Here are some ways you can create space within your company for all those potential “entreprenuers” employed with you. Of course how you do it will depend on the kind of business you are into. Like Google not every company can afford to let all its employees spend a day in a week working on their pet projects.

Defining characteristic of entrepreneurs are confidence, optimism, and the perseverance to keep working toward the goal no matter what the odds. Your company needs to support this by providing the freedom to fail! A manager at Dow Chemical remained optimistic and determined that a new class of plastics would lead to important products for the company. His research in the area was killed twice because nobody else saw the possibilities. Thankfully the researcher never became discouraged. And, in time, it lead to plastic films that are resistant to oil and moisture, and today are used in the packaging of everything. In contrast Game designer Seamus Blackley who joined Microsoft in 1999 after a big project of his failed was able to develop his Xbox concept in relative freedom at Microsoft, and get credit for it.

Some amount of failure is inevitable when one is trying to achieve something new or different. Do not penalize such failures thus sending out the message that failure is not tolerated. Otherwise people will always play it safe. Many entrepreneurial careers are built on a succession of minor failures. As long as the idea was well thought of, well planned and well executed the failure should be viewed constructively. People learn to trust their leaders and the culture if interim setbacks are not politicized and used in unhealthy ways against them. Of course the company must encourage responsible and optimistic risk taking. There is no place for recklessness in CE and all initiatives should be backed by solid business cases. For intrapreneurship to work effectively, risk should be balanced with reward and opportunity with difficulty.

Allow challenging of status quo. It is essential to have rules and processes in every organization for order to prevail. But when we catch ourselves saying “we've never done it that way before" or “that's not how we do things here”, then we need to evaluate those rules to see whether they still serve the purpose of guiding the current business or are they restricting successful building of a new business. There is every chance that we may be citing a rule that may no longer be appropriate for the new situation. In fact it is even necessary, to sometimes break with past traditions and status quo and establish new precedents to respond to new opportunities. Disparate voices should not be squelched, but encouraged, and disruptive ideas should not be labeled troublemaking, but entrepreneurial.

Allocate adequate resources for entrepreneurial pursuits. If you want entrepreneurship to be part of the organization’s DNA, everyone should have access to the tools, training, shared techniques and resources to quickly bring their innovations to market. Leaders should demonstrate the willingness to listen to and recognise good ideas whenever and from whomever they arise. Do not classify ideas as good or bad based on the persons it come from. A culture with one set of rules for some and another set of rules for the rest of the employees will not work. Instead every person should have the opportunity to innovate while accepting responsibility for his/her choices. Company should provide financial, technical and motivational support to all good ideas that will help meet organization goals.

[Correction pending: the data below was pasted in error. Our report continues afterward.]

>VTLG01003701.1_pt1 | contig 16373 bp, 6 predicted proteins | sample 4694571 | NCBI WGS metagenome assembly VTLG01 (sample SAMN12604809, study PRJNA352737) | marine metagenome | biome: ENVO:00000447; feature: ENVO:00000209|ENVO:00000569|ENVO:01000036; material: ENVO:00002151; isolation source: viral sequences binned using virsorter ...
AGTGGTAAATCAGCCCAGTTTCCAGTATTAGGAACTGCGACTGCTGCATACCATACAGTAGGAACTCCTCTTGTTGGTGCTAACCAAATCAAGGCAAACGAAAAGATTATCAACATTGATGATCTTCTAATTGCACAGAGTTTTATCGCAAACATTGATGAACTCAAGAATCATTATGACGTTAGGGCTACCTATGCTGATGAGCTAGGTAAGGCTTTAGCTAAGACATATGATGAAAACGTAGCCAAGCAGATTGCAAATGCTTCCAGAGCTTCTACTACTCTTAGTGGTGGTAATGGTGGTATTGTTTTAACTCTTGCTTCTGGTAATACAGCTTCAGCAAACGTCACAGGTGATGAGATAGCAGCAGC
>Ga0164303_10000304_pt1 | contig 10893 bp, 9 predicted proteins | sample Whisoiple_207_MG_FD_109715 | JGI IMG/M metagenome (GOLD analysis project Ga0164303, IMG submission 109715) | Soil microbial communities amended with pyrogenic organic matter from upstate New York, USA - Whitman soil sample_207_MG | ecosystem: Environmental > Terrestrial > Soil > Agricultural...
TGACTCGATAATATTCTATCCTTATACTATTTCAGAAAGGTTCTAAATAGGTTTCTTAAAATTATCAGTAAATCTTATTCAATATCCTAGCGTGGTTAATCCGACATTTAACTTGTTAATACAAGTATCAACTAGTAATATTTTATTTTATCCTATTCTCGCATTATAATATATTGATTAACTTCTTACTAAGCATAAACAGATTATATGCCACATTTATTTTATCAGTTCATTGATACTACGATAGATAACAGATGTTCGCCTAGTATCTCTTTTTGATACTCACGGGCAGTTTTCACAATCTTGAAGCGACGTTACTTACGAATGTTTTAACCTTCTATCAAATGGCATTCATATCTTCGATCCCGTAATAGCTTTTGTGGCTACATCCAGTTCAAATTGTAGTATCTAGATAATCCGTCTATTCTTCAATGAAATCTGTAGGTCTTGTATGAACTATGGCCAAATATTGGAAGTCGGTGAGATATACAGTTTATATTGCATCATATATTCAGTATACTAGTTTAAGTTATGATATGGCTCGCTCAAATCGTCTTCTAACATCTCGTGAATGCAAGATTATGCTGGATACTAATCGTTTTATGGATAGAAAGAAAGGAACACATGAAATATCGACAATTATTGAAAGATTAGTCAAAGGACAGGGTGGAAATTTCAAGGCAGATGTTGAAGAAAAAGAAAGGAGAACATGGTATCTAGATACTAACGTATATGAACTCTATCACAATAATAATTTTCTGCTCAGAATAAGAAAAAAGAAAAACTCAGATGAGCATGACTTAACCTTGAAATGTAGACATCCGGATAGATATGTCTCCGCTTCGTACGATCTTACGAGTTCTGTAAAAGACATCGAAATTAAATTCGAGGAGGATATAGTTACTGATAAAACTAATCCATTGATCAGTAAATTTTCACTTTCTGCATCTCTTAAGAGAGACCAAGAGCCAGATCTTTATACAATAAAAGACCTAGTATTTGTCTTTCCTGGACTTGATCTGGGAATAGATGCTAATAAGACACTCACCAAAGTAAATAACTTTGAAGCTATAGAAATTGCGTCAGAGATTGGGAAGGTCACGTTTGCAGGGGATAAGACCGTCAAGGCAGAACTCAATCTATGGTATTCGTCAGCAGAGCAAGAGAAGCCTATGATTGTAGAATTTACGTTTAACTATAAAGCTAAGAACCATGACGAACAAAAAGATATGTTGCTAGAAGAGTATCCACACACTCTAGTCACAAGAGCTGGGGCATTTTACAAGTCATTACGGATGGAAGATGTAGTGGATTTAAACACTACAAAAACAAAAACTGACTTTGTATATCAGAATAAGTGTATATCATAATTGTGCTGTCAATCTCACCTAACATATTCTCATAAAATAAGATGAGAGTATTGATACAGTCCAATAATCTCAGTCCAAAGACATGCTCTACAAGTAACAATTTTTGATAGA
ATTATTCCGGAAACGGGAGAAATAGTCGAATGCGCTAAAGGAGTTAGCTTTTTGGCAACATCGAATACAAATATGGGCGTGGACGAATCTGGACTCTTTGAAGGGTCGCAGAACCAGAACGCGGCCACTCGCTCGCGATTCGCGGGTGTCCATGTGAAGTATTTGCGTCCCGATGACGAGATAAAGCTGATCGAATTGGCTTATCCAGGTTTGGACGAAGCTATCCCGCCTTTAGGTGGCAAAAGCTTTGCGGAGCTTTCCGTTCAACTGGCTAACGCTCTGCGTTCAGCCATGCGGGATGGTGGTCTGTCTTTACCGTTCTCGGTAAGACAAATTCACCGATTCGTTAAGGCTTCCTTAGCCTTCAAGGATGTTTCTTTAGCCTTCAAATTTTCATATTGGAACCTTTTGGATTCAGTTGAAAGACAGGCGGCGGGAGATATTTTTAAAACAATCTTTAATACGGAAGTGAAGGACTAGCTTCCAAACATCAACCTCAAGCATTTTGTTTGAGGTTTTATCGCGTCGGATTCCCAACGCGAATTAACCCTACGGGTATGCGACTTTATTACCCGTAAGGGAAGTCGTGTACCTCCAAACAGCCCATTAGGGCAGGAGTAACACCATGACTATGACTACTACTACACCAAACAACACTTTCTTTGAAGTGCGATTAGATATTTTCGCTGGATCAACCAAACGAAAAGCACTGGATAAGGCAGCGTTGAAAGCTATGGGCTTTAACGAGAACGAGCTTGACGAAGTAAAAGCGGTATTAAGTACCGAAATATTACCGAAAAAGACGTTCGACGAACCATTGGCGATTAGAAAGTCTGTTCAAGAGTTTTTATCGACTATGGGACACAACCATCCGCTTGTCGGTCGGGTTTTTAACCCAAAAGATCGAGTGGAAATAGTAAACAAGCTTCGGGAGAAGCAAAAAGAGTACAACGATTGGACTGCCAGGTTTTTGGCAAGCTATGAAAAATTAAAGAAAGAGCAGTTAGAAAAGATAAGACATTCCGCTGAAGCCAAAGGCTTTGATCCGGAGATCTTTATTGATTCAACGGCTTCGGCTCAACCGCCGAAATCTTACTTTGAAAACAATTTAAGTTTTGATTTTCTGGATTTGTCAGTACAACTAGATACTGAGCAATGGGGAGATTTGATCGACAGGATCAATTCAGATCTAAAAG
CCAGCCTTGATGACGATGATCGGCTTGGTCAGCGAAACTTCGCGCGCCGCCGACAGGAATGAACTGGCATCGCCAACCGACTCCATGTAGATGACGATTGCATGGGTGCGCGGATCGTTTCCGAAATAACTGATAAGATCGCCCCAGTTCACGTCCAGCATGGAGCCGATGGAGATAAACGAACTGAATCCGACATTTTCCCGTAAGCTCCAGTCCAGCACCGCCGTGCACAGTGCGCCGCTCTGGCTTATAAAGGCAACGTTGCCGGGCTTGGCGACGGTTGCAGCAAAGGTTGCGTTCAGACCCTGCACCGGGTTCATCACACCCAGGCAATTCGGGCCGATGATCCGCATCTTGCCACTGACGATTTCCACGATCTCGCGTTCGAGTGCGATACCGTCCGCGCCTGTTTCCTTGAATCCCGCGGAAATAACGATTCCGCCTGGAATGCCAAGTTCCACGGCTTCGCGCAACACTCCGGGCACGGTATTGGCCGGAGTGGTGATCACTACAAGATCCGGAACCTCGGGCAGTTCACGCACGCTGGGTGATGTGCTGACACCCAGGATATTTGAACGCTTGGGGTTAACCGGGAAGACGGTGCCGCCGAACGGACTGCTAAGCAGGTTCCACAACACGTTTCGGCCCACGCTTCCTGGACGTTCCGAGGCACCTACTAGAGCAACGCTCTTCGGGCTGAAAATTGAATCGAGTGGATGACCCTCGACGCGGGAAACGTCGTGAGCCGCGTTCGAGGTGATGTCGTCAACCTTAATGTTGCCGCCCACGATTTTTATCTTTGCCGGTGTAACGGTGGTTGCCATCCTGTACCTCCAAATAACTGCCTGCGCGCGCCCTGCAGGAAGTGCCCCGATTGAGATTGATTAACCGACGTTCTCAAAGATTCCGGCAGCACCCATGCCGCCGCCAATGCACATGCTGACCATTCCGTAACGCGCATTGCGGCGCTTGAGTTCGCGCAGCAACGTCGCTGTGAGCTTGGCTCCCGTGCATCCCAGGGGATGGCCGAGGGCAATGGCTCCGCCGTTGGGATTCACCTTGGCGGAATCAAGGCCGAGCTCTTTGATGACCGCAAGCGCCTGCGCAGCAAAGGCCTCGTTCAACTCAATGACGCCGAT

Adobe India, for instance, launched the incubation program under which, employees generate ideas which are then sifted through various channels and finally recommended by a committee for innovation. Once it’s approved, these ideas get the support from Adobe’s global expert pool for further development. Apart from initial funding of $1 million, the idea initiator also gets a 6-12 months window to work on it. If it succeeds, it’s scaled up and the person behind it ends up heading the entire project or venture. And has it been successful? Well, in three years time, the IT major’s Indian arm filed 60 patents and 25% of the patents filed by Adobe worldwide in 2007 came from India alone.

Reward entrepreneurial behavior : One way you can reward is by allowing intrapreneurs to follow through with their ideas. The intrapreneur's creativity and emotional investment in the project and knowledge and understanding of the various issues under consideration will be helpful in further developing the process or product. Also not allowing these intrapreneurs to do so can lower their morale and reduce future contributions from others, too., the online social networking service was based on Google engineer Orkut’s selfdirected research that Google encourages. So not only did Orkut become the technical lead for the project, Google also named the site after him. Entrepreneurial behavior should also be financially rewarded. Your objective is to inculcate entrepreneurs within the company and not for them to seek better rewards by implementing their ideas outside the company.

Finally entreprenuership is not accidental, but intentional. CE must start at the top. Top management support for CE is crucial to developing a climate that is supportive of entrepreneurial projects. Senior management must be comfortable dealing with ambiguity, fast-paced workplace developments, and changing marketplace dynamics. They must possess the collaborative skills needed to “flatten decision-making” with internal constituents, partners, suppliers, and customers in order to bring innovative products to market faster.